All of this has been building up to this week’s tax-evasion sentencing slash eviction notice double-header. Currently, Hill’s sentencing has been postponed until May 6, so the singer can have extra time to come up with funds to pay restitution. Hill was expected to sign a record contract that would bring in the revenue required to pay up last fall, but that didn’t happen. Her lawyers anticipate that she will be able to take a loan against two properties and pay up by the May 6 deadline, hopefully increasing the possibility of a probation sentence as opposed to actual jail time for Hill, mother of six. On top of that, Hill also faces an eviction lawsuit filed by the landlord of the South Orange New Jersey mansion she has been renting since 2009 because she failed to pay last month’s rent—a pretty aggressive move considering that she’s otherwise paid her rent for years. Rumor has it that these eviction efforts might have something to do with Hill being denied a permit to use the house as a recording studio last year.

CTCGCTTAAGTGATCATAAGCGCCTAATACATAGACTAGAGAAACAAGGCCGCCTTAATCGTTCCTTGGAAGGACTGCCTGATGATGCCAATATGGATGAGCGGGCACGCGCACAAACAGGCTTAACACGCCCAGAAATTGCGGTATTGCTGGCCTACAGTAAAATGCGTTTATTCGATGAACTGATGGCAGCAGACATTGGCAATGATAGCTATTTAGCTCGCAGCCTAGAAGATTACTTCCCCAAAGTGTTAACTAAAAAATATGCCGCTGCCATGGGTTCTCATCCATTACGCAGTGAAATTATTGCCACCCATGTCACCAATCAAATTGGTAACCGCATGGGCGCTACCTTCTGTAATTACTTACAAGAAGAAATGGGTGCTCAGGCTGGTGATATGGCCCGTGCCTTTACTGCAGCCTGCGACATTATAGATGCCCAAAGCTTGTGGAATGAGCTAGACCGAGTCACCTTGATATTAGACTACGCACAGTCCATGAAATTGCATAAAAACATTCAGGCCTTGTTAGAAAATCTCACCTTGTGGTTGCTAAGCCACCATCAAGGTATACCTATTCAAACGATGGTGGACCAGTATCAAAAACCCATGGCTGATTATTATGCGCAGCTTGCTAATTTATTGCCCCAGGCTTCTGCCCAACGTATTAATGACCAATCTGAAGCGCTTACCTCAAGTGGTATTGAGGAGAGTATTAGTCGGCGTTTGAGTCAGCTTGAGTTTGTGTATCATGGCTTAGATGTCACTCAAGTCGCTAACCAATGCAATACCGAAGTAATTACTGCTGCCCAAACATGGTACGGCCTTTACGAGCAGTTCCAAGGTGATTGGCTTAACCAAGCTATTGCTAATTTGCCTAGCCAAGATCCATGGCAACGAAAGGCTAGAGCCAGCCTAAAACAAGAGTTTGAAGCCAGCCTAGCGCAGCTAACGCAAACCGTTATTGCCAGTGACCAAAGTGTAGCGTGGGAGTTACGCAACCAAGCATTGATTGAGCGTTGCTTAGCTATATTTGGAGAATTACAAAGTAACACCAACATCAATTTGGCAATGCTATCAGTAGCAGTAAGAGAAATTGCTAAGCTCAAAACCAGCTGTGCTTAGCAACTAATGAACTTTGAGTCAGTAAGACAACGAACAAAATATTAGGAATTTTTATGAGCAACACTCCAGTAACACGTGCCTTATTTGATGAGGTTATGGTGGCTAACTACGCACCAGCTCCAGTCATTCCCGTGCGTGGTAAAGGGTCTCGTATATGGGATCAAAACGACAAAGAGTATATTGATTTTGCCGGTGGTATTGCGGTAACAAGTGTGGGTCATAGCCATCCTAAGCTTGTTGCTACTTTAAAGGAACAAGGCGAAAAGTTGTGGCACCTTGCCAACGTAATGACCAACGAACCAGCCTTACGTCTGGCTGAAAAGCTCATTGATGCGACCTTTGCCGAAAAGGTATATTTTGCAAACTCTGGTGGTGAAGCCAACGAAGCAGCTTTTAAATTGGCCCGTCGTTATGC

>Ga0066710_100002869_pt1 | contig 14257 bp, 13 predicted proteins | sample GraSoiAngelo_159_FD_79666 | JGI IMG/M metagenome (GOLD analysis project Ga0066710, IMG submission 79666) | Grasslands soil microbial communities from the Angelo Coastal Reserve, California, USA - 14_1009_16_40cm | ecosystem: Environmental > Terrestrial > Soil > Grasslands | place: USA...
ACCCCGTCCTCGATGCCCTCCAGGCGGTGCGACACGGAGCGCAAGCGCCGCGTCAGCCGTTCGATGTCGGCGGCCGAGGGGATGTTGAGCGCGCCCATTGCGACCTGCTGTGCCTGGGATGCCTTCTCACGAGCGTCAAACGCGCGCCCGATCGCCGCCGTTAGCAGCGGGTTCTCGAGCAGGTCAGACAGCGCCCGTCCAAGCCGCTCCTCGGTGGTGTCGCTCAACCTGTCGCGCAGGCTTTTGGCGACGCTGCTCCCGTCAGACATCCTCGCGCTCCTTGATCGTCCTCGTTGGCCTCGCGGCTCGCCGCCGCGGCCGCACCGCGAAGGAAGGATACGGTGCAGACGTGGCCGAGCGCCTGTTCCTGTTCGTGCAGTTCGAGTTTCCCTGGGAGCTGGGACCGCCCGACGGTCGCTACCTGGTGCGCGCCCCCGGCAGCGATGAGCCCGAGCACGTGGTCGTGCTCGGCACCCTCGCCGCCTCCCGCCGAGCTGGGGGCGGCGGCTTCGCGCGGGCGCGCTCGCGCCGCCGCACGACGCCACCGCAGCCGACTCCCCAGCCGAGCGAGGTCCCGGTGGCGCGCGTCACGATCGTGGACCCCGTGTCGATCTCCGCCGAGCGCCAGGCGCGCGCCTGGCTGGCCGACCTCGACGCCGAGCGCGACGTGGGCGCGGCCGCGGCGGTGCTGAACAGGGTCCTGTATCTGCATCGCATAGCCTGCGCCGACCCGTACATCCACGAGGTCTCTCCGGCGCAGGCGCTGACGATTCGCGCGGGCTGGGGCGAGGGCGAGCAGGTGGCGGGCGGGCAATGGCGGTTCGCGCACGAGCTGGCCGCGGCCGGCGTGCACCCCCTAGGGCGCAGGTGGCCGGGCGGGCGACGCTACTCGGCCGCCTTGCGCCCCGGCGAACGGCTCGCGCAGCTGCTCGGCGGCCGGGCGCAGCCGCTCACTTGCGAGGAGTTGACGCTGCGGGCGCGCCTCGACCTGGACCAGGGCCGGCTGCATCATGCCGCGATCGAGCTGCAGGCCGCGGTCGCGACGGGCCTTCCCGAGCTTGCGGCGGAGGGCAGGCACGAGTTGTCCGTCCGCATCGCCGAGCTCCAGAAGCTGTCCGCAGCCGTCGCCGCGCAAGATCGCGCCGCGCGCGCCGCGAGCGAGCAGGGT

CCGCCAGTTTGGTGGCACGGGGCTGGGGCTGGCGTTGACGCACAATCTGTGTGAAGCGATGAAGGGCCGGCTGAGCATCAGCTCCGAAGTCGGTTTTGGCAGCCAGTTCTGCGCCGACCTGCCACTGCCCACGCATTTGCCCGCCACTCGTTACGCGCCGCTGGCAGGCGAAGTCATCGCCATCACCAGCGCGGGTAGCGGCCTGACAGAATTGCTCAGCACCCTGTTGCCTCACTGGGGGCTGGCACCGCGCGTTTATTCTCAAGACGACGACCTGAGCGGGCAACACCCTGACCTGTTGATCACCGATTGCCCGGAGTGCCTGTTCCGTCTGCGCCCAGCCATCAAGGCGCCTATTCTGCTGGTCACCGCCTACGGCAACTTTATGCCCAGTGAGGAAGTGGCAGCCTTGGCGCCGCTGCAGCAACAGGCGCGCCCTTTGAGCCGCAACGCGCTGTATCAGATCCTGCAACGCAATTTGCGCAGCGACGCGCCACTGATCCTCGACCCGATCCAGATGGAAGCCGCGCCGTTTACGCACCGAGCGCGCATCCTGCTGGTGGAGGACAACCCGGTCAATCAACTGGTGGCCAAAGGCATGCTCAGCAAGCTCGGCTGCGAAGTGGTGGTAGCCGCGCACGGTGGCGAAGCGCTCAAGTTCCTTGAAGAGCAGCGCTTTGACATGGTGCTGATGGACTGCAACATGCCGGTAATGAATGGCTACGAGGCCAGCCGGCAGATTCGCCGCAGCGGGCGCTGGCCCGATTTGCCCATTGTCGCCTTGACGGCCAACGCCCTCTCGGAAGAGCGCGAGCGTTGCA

But back to the tax-evasion: let’s do some math here. If Hill earned $1.8 million in the three years from 2005 to 2007, without subtracting any of the taxes she didn’t pay anyhow, that’s an average of $600,000 per year (according to Rolling Stone, it was actually $818,000, $222,000 and $761,000 respectively for the three years, but we’ll use the average for simplicity). These kinds of numbers put Hill very modestly in the lower echelons of the "1 percent”—which, for a multi-Grammy-winning recording artist, is even more modest. During the years in question, Hill already had four of her six children, so between her and the four kids, that breaks down to $120,000 per head. In other words, while it’s true that Lauryn Hill is not penniless, as Judge Madeline Cox Arleo pointed out in court this week, clearly no one’s been buying any Bentleys.

So is the media being a little sensationalist? It’s not as though Hill didn’t pay her taxes back in the late '90s when she was making the big bucks—the $25 million-a-year big bucks—and has presumably paid taxes since 2007, or they’d be after her for that, too, no?